How sovereign wealth funds are inflating the Silicon Valley bubble
Elon Musk jolted markets and shareholders when he tweeted his intention to take his electric car company, Tesla, private. Saudi billions, he proposed, could help the company escape the pressures of being publicly listed. In a blog post, Musk said ‘the Saudi Arabian sovereign wealth fund [had] approached [him] multiple times about taking Tesla private’.
Oil wealth meets futuristic electric cars may sound like an odd mix. But there is growing precedent for this kind of investment from sovereign wealth funds (SWFs), which are motivated by social as well as financial aims. So much so that they are disrupting how capital markets work.
The result could be calamitous. A look at the history of large inflows into specific asset classes does not bode well for the venture capital (VC) industry. When petrodollars were funneled into the eurodollar market in the 1960s, it drove asset spikes and then resets. Similarly, Japanese investment in American real estate fueled a spectacular bubble – and then crash – in the early 1990s. US investment bank lending in Latin American debt in the 1980s ultimately culminated in a ’decade of lost growth’.
A typical refrain is that ‘this time it’s different’. But it’s never different. We argue that the global rise of SWF investments into VC is driving a similar cycle of asset inflation that will end in tears.
Huge sums of money
The reason SWF money could prove destabilizing for VC comes from the nature of the way VC works. Traditionally, nimble investment firms, led by experienced partners with technical and operational expertise, would identify potentially disruptive technologies and then work with the fledgling firms on strategy, hiring and product. This ‘smart money’ is said to have catapulted Silicon Valley technology firms into global powerhouses.
But the small scale and scrappy nature of VC is a relic of the 20th century. Today, VC funds are backed by some of the world’s largest investors, including funds like Saudi Arabia’s Public Investment Fund (PIF) and Singapore’s GIC. SWFs are investing huge sums of money, both as limited partners in VC funds and as venture capitalists themselves.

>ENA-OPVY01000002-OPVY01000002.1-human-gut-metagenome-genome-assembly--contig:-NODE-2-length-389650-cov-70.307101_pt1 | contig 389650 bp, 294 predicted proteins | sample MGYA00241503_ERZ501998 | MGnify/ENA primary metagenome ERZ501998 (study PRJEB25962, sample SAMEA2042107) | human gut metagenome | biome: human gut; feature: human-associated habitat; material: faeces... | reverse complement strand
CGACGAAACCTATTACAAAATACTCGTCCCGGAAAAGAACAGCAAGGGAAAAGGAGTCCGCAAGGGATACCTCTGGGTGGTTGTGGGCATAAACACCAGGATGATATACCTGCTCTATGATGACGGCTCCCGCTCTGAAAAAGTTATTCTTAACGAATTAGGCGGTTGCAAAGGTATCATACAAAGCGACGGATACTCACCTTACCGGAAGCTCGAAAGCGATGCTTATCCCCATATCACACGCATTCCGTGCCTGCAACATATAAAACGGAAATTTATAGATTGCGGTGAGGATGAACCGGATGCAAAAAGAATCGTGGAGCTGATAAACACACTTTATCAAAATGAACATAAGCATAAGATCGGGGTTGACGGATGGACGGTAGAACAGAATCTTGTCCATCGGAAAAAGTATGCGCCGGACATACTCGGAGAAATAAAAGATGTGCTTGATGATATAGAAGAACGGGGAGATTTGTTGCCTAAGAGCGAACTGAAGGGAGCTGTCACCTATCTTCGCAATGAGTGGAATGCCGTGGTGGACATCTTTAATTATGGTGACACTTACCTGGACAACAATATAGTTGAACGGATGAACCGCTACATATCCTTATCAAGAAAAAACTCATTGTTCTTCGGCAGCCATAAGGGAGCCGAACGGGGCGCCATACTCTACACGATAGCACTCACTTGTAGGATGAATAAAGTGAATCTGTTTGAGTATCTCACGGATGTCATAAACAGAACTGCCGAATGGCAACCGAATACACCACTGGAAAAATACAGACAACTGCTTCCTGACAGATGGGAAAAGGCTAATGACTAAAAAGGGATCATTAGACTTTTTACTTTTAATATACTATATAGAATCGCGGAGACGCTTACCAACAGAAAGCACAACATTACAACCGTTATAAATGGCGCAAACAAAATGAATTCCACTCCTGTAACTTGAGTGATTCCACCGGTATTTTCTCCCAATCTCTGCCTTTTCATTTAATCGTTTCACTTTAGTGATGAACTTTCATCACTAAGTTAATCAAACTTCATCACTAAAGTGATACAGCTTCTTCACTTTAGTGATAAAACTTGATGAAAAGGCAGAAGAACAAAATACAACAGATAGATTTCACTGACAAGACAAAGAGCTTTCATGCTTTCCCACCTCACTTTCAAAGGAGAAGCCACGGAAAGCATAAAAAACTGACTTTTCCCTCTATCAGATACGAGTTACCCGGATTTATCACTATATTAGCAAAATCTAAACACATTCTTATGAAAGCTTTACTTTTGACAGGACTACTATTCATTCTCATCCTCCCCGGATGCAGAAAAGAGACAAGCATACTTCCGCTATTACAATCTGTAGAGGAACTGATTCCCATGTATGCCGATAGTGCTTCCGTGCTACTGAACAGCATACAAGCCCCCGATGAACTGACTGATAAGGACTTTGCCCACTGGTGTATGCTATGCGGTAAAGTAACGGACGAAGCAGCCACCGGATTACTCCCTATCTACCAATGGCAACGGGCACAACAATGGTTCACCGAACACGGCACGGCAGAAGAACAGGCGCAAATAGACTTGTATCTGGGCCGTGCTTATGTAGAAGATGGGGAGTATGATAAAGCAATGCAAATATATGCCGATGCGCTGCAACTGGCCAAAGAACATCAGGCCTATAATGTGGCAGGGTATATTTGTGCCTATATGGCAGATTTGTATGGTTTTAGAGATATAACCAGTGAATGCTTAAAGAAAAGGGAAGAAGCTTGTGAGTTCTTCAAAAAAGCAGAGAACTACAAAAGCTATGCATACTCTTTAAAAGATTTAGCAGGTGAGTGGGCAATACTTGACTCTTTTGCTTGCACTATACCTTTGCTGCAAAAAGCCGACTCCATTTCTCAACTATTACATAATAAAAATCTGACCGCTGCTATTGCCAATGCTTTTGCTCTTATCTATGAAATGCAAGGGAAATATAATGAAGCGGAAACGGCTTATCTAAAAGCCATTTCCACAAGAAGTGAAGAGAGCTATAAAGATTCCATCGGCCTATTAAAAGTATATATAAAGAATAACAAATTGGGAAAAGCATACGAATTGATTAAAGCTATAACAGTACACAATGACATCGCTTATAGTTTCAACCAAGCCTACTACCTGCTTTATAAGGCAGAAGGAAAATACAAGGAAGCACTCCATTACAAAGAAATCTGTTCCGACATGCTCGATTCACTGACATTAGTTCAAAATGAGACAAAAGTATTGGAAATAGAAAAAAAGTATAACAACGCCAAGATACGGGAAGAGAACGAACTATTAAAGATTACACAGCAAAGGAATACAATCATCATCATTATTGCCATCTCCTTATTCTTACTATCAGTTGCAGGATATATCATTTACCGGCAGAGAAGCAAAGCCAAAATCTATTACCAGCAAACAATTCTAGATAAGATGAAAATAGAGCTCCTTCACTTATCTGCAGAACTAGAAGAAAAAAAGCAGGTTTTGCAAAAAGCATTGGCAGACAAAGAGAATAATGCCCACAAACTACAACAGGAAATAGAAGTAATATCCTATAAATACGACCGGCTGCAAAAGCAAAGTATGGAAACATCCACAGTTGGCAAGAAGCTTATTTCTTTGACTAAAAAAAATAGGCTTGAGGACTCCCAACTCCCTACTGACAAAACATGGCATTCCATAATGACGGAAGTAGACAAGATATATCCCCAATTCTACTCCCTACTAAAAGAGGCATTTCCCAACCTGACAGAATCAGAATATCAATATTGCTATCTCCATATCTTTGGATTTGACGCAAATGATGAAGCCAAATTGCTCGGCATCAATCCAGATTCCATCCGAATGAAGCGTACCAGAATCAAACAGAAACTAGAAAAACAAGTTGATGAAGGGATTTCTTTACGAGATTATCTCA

The entrance of SWFs into the previous cottage industry of VC has fueled unprecedented levels of ‘dry powder’ (money the VCs need to invest). With more money at their disposal than ever before, VC managers are investing more money in each deal, and making more deals. Recent quarters have seen a previously unforeseen number and size of ‘mega deals’ (deals worth more than $1 bn).
This all means that when – as historical precedent shows is likely – the VC bubble bursts, the fallout will be massive. And in the wake of such a bubble burst, there will be scant capital available for the many start-ups that have raised early-stage funding on hefty valuations. Investors, including SWFs, will be burned by the big losses, and so unwilling to invest in risky start-ups, or VC funds, for years.
The increasing exposure of SWFs to VC comes with national development strategies and the revival of industrial policy. State-owned investment funds have started to embrace disruptive technology investment from artificial intelligence to biotech. Countries with big funds, such as China, have made clear their determination to move up in the global value chain in order to keep growing.
In a similar fashion, big oil exporters like Saudi Arabia are keen to diversify their economies away from oil. Saudi Arabia’s Vision 2030 strives to position the oil kingdom as a global technology and financial hub.
Leading the charge is Saudi Arabia’s PIF, which made a $45 bn investment in SoftBank’s mammoth $100 bn VC Vision Fund, launched in 2017, and in June 2016 directly invested $3.5 bn in Uber. More recently, in March 2018, it led a late-stage VC investment of nearly $1 bn in augmented reality start-up Magic Leap. Now it is in talks with Musk about taking Tesla private.
Beware of the burst
With the billions of dollars suddenly flowing in from SWFs, the size of VC funds is ballooning – and so are the checks they are writing. Early-stage, seed-round investments that were typically $500,000 can now be up to $5 mn.
With so much money to invest, there is a sharp drop in the number of deals in which multiple funds participate and less of a need for start-ups to go public. This results in fewer brains being on hand to offer advice. It also means decisions are made more quickly, with less input from multiple sources. This can be both good (decisions can be made more quickly) and bad (there are fewer checks and balances).
When previous floods of capital proved irresponsible, a diversification of investment opportunities – geographically and in terms of asset class – could have helped reduce the systemic risk. But measures can be put in place today to neutralize the roller coaster that SWF investment in VC is propelling, so that the global exuberance for supporting start-ups around the world proves sustainable.
Funds should be modest in their VC investment activity – for example, placing small bets in line with the workings of the VC industry, rather than deploying checks in line with the size of their funds. Their appeal as buy-out partners, as Musk claims, is not simply an easy alternative to the demands of being publicly listed. The long-term health of Silicon Valley and aspiring Silicon Valleys around the world depends on their discretion.